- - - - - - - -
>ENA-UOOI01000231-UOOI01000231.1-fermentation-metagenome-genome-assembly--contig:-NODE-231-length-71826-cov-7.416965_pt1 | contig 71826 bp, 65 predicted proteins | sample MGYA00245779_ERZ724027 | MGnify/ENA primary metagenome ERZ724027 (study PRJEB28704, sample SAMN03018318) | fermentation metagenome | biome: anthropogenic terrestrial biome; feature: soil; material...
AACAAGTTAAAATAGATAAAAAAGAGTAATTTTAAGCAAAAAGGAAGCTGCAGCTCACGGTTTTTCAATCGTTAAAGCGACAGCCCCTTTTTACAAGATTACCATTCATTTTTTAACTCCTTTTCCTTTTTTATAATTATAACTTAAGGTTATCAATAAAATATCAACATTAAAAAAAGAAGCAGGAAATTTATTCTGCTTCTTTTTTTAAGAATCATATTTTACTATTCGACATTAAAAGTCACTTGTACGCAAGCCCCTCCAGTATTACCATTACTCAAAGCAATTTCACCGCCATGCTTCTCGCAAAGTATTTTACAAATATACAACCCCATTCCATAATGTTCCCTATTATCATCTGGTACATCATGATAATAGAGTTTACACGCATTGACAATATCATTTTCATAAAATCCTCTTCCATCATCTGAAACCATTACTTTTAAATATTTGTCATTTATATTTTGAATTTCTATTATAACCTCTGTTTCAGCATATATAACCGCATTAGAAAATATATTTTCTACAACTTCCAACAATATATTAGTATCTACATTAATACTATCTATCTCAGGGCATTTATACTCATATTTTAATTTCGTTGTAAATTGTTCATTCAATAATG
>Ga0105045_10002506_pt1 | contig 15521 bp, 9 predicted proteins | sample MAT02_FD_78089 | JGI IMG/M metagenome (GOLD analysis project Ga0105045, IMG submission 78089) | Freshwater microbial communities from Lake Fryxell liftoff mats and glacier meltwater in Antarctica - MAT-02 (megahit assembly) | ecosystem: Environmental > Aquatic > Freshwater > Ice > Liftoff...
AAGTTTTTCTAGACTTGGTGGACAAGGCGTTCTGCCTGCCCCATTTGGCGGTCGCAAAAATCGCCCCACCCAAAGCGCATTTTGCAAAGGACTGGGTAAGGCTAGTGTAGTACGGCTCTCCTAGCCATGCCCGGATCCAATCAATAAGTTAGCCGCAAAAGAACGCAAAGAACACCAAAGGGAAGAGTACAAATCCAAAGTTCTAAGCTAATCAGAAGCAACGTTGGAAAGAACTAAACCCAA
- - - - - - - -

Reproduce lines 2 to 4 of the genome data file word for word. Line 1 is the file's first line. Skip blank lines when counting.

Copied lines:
AACAAGTTAAAATAGATAAAAAAGAGTAATTTTAAGCAAAAAGGAAGCTGCAGCTCACGGTTTTTCAATCGTTAAAGCGACAGCCCCTTTTTACAAGATTACCATTCATTTTTTAACTCCTTTTCCTTTTTTATAATTATAACTTAAGGTTATCAATAAAATATCAACATTAAAAAAAGAAGCAGGAAATTTATTCTGCTTCTTTTTTTAAGAATCATATTTTACTATTCGACATTAAAAGTCACTTGTACGCAAGCCCCTCCAGTATTACCATTACTCAAAGCAATTTCACCGCCATGCTTCTCGCAAAGTATTTTACAAATATACAACCCCATTCCATAATGTTCCCTATTATCATCTGGTACATCATGATAATAGAGTTTACACGCATTGACAATATCATTTTCATAAAATCCTCTTCCATCATCTGAAACCATTACTTTTAAATATTTGTCATTTATATTTTGAATTTCTATTATAACCTCTGTTTCAGCATATATAACCGCATTAGAAAATATATTTTCTACAACTTCCAACAATATATTAGTATCTACATTAATACTATCTATCTCAGGGCATTTATACTCATATTTTAATTTCGTTGTAAATTGTTCATTCAATAATG
>Ga0105045_10002506_pt1 | contig 15521 bp, 9 predicted proteins | sample MAT02_FD_78089 | JGI IMG/M metagenome (GOLD analysis project Ga0105045, IMG submission 78089) | Freshwater microbial communities from Lake Fryxell liftoff mats and glacier meltwater in Antarctica - MAT-02 (megahit assembly) | ecosystem: Environmental > Aquatic > Freshwater > Ice > Liftoff...
AAGTTTTTCTAGACTTGGTGGACAAGGCGTTCTGCCTGCCCCATTTGGCGGTCGCAAAAATCGCCCCACCCAAAGCGCATTTTGCAAAGGACTGGGTAAGGCTAGTGTAGTACGGCTCTCCTAGCCATGCCCGGATCCAATCAATAAGTTAGCCGCAAAAGAACGCAAAGAACACCAAAGGGAAGAGTACAAATCCAAAGTTCTAAGCTAATCAGAAGCAACGTTGGAAAGAACTAAACCCAA